Description: This research examined the influence of psychological temperament and family-of-origin socialization influences on relationship adjustment in marriage. The major goals were to determine: (a) if there was a relationship between the temperament of one mate in the marriage and the temperament of his or her spouse, and (b) if there was a relationship between the marital adjustment scores of a mate relative to either personal temperament or that of his or her spouse. A secondary purpose was to determine if certain family-of-origin socialization experiences influenced adjustment in marriage. One hundred seventy-nine couples (H = 358) completed three test instruments including the Myers-Briggs Type Indicator (Myers, 1962), Dyadic Adjustment Scale (Spanier, 1976), and the Socialization Background Questionnaire (Church, unpublished), along with a demographic questionnaire. The subjects, volunteers from 12 churches in a large metropolitan area, had mean ages of 35.3 and 33.6 years for husbands and wives, respectively, and had been married for an average of 10.1 years. Five hypotheses and two research questions were tested at the .05 level of significance. The results gathered did not support the hypothesis that there was a relationship between temperament type and mate selection. Similarly, no support was evidenced for any specific relationship between temperament and marital adjustment. On the Socialization Background Questionnaire, one relationship at the prescribed level of significance was present between husbands' self-concept and their marital adjustment scores. At the .10 significance level, there was also indication that husbands' marital adjustment was related to the acceptance they did or did not receive as children., regardless of the expectations held for them. Neither of these relationships was present with regard to wives' marital adjustment scores. The overall conclusions are that couples do not choose mates based on temperaments, that no relationship exists between temperament combinations and marital adjustment, and that socialization experiences ...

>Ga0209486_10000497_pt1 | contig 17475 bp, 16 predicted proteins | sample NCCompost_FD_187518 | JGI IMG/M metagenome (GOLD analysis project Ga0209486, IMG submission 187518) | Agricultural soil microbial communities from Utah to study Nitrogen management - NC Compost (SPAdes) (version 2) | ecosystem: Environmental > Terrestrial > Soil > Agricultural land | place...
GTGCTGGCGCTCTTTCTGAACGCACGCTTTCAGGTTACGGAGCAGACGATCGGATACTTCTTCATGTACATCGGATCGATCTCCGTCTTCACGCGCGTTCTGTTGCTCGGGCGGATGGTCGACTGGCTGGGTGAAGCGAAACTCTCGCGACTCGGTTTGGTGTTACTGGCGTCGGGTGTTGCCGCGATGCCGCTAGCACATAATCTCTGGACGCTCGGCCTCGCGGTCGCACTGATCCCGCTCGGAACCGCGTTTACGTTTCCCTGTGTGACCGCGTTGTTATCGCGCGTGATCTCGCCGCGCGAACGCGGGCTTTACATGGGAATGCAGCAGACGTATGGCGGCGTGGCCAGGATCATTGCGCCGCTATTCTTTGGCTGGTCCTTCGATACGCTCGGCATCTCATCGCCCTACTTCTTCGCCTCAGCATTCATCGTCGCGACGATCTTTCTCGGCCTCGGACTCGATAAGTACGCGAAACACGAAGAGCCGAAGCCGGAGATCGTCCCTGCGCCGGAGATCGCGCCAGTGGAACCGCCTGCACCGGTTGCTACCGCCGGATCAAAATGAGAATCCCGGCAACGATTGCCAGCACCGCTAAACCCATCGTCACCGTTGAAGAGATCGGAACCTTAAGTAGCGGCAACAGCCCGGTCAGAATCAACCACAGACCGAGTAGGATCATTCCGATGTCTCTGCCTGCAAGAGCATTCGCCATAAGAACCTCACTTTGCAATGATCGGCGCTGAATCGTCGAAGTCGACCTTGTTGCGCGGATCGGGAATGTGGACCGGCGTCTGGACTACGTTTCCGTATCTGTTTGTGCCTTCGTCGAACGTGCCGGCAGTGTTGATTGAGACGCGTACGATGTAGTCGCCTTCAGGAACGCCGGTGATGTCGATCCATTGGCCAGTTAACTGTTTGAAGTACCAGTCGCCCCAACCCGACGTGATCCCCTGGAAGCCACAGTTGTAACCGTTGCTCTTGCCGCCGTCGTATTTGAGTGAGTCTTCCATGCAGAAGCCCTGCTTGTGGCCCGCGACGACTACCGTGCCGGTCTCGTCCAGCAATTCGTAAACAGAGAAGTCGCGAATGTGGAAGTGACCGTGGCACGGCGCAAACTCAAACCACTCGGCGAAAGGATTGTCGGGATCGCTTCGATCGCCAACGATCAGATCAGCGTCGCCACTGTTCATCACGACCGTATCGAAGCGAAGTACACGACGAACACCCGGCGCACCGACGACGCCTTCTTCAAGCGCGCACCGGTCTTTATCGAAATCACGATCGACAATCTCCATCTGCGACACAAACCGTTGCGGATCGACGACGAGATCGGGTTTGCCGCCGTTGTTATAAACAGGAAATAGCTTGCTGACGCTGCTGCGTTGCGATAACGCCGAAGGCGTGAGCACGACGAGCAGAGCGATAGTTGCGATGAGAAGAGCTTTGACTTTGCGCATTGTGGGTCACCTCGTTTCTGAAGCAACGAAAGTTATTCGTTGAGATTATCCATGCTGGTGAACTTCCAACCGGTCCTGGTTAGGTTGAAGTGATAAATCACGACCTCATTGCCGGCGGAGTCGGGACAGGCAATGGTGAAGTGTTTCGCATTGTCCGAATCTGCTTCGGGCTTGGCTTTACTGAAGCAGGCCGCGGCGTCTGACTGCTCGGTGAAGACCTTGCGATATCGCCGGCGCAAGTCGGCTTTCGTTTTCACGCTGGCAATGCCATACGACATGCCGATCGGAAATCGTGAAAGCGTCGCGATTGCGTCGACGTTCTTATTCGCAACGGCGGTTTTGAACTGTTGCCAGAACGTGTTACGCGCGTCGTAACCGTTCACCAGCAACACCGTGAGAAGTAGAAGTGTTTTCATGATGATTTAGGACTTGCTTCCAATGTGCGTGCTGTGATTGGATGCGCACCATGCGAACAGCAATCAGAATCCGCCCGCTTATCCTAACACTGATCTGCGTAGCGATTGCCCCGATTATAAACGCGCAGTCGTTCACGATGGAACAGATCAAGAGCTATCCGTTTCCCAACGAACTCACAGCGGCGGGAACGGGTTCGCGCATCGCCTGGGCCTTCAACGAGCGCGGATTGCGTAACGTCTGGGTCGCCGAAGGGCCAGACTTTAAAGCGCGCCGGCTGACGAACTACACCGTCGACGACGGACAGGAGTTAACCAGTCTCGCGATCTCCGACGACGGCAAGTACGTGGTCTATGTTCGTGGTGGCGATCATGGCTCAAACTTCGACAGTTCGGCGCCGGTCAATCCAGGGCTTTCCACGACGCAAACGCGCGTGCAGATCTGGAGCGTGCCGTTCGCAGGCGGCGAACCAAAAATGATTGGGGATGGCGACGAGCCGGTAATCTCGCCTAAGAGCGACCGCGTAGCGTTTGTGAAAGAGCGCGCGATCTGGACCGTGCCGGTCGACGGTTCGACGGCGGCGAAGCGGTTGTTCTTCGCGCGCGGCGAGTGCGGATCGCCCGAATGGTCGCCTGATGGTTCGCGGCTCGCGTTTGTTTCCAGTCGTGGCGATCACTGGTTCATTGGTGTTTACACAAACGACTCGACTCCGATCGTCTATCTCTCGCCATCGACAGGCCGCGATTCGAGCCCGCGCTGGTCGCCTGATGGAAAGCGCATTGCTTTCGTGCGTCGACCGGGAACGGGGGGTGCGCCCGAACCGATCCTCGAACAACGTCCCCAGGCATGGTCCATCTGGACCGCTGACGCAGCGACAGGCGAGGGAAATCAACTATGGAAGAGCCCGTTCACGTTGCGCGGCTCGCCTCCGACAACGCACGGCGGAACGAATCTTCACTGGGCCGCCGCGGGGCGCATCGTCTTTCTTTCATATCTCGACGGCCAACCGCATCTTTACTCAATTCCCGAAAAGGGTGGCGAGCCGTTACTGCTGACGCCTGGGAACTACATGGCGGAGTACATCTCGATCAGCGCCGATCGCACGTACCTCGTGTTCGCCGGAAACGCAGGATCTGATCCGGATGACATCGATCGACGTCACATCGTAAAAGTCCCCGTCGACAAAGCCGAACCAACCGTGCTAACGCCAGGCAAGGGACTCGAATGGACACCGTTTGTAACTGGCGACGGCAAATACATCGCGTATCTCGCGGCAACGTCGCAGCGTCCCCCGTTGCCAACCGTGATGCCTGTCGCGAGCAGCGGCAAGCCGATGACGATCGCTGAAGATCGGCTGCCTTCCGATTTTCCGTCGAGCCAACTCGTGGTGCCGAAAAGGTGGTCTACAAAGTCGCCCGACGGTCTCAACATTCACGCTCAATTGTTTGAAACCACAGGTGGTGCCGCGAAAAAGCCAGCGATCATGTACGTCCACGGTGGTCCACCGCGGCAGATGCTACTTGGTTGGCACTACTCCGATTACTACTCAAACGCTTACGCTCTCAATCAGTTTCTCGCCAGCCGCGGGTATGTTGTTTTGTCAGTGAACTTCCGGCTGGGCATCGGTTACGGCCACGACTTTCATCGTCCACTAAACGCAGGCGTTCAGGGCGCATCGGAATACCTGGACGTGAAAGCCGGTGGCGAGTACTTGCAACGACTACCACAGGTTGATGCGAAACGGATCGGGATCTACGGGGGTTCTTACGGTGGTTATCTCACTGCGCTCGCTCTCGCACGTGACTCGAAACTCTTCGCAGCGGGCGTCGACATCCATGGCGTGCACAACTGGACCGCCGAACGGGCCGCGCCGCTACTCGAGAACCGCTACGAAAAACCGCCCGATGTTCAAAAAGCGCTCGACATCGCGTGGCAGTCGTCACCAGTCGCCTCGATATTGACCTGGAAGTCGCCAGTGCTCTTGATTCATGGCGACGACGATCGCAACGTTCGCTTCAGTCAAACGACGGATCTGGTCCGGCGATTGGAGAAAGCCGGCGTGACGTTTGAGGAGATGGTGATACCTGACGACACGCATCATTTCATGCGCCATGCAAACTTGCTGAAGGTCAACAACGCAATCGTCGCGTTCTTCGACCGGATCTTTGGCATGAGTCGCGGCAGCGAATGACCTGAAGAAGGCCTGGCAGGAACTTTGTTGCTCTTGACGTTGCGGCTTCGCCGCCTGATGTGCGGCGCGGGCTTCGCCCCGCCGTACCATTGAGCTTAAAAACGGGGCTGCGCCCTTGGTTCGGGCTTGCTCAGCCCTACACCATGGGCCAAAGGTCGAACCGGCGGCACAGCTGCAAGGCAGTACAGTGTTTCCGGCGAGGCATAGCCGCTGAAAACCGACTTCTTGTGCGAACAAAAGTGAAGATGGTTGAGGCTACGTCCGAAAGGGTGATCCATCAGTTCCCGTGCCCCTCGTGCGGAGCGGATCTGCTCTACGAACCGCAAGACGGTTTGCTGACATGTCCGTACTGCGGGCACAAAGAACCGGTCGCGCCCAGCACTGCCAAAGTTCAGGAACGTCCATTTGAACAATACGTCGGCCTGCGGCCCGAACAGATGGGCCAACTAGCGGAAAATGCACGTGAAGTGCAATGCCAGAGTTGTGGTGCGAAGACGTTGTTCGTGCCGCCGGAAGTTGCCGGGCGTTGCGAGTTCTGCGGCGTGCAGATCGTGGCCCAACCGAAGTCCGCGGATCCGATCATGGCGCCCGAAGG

Date: May 1988
Creator: Germann, Heinrich Peter

A Study of Student and Faculty Perceptions of the Academic Advising Needs of Students in Six Teachers' Colleges in Bangkok, Thailand